Tea bags are a product of convenience; they are easy, cheap, and clean. But if you’ve only ever drank tea that was a product of a tea-bag, you are missing out. Tea-bags used to only be filled with dust and fannings which are all the little pieces leftover from different processing methods. Through the years, tea companies have been putting higher and higher quality tea in bags. But no matter how nice the tea, or how innovative the bag is (see nylon bag below), they fail for one fundamental reason: tea leaves must be allowed to flow freely within the brewing vessel. Tea leaves expand while brewing, and being stuffed in a bag only allows them to expand a small amount.


Tea bag before steeping

Same tea bag after steeping

Same tea bag after steeping

infuser stainless-steel-tea-ball-infuser-2-diameter

The same rules apply for tea balls and fancy tea infusers: if the tea cannot flow freely in the steeping vessel, you are not enjoying the tea at its full potential.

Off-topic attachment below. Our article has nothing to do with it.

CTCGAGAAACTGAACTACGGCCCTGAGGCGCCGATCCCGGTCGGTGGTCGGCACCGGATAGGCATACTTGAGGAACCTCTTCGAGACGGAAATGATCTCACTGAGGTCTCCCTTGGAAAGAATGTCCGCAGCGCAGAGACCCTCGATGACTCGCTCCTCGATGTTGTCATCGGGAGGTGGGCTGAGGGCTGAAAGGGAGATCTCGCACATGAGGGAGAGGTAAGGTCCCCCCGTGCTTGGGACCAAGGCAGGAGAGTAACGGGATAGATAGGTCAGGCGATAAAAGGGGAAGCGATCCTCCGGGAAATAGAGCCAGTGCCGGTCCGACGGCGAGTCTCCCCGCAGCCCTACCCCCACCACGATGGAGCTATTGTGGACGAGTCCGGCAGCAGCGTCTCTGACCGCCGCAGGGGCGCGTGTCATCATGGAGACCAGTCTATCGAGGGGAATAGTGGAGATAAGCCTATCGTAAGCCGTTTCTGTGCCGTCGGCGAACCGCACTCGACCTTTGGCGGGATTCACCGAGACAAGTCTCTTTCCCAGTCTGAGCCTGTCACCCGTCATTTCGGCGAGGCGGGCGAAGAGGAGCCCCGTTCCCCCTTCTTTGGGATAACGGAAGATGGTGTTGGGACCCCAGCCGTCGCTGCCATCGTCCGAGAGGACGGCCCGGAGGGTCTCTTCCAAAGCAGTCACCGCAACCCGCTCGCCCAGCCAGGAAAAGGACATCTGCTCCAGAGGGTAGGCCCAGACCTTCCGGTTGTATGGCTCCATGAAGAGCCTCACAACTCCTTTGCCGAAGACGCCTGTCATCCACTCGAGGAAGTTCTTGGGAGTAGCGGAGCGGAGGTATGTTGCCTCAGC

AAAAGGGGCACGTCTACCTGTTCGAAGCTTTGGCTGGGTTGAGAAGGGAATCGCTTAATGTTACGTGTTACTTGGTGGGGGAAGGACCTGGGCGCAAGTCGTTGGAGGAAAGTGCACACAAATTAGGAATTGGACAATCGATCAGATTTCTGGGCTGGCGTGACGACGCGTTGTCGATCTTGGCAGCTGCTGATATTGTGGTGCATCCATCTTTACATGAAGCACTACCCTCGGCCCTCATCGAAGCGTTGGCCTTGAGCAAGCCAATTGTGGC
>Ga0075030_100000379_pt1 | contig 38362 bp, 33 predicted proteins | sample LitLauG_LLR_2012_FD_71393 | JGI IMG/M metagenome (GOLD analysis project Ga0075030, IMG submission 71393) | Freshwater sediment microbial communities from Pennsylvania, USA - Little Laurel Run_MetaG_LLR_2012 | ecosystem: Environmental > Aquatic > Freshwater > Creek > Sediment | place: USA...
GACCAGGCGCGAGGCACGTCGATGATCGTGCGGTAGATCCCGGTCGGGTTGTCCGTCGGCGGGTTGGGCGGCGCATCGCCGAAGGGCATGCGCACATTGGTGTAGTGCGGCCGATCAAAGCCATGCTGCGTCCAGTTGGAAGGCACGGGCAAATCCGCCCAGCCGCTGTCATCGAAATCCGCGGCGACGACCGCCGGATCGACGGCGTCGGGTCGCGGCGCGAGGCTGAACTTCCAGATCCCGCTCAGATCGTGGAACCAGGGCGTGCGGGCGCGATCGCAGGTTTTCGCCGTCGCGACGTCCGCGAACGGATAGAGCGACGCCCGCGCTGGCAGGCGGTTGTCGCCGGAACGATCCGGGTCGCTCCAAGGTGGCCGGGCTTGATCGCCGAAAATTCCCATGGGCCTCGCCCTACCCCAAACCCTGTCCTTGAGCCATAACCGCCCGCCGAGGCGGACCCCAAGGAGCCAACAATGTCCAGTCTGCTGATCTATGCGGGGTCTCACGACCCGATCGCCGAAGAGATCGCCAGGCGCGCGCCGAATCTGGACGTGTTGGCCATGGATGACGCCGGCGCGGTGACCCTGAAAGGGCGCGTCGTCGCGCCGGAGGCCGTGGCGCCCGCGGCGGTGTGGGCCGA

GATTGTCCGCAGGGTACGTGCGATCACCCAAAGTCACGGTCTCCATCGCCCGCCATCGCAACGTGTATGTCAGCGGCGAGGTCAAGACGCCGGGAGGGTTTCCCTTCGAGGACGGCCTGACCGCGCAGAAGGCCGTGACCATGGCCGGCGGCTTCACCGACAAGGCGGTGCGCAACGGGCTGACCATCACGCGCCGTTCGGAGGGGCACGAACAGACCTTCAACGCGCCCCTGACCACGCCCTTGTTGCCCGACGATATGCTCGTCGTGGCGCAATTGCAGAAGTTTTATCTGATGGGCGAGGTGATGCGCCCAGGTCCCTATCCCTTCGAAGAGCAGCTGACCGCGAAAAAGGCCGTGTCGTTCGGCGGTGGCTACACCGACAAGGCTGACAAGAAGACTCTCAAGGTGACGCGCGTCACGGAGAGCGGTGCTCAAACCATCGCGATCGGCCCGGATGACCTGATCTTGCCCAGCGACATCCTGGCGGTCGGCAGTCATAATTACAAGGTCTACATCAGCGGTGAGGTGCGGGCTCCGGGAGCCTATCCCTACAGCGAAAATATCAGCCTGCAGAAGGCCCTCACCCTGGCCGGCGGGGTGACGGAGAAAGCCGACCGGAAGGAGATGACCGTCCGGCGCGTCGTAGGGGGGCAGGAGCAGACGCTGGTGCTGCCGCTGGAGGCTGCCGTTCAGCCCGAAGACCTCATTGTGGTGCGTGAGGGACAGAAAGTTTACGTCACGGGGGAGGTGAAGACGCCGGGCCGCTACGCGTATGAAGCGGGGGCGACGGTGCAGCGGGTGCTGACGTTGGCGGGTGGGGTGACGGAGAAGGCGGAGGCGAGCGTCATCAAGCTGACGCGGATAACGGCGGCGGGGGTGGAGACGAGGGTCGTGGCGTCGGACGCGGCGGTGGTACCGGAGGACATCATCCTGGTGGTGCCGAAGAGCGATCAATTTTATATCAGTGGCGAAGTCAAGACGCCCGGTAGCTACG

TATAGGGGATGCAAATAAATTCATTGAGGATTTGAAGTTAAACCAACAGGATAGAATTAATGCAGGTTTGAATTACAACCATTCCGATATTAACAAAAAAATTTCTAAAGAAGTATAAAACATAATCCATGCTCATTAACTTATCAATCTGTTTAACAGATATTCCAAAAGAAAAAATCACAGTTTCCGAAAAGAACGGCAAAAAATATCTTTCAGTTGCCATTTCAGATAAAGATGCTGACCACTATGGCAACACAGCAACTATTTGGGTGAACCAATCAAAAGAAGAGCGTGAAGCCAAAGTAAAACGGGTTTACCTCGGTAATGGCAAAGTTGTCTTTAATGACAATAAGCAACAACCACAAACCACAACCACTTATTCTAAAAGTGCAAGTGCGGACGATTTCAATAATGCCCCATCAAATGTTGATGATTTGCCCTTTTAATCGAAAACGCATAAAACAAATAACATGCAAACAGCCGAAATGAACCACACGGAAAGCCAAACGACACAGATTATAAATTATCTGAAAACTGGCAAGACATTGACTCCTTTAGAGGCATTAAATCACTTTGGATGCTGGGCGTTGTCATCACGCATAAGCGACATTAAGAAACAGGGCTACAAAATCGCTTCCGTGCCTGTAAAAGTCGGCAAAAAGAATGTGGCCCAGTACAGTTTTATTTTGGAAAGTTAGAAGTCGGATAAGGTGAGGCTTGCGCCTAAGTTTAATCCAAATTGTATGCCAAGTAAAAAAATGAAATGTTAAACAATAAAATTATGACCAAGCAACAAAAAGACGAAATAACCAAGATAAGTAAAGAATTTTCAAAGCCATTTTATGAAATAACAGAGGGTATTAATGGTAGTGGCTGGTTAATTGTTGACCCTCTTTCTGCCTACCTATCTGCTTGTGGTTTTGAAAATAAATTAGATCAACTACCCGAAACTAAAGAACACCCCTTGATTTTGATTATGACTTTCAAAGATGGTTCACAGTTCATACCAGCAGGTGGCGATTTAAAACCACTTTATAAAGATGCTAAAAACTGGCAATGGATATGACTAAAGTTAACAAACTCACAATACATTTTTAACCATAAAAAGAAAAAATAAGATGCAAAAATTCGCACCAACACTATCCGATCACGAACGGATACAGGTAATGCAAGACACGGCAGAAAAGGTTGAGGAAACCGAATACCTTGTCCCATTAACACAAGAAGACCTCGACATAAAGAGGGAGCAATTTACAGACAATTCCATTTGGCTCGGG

We’ve seen how much the high quality black tea expanded in the above tea bag image, now lets take a look at what happens to a loose-leaf oolong when it is allowed to flow freely in a glass tea-cup.

One teaspoon of oolong before steeping

Teaspoon of oolong before steeping

Same teaspoon after steeping

Same teaspoon after steeping

If the leaves are able to flow freely, we allow for more of the leaves to be in contact with water-and the more contact the leaves have with the water – the better chance we have to extract the full flavor of the tea.

If the above oolong leaves were stuck in a bag or in an infuser, they would not have the chance to expand the way they do when allowed to flow freely. Steeping tea doesn’t have to be difficult, achieving great tea can be simple if you have the right equipment.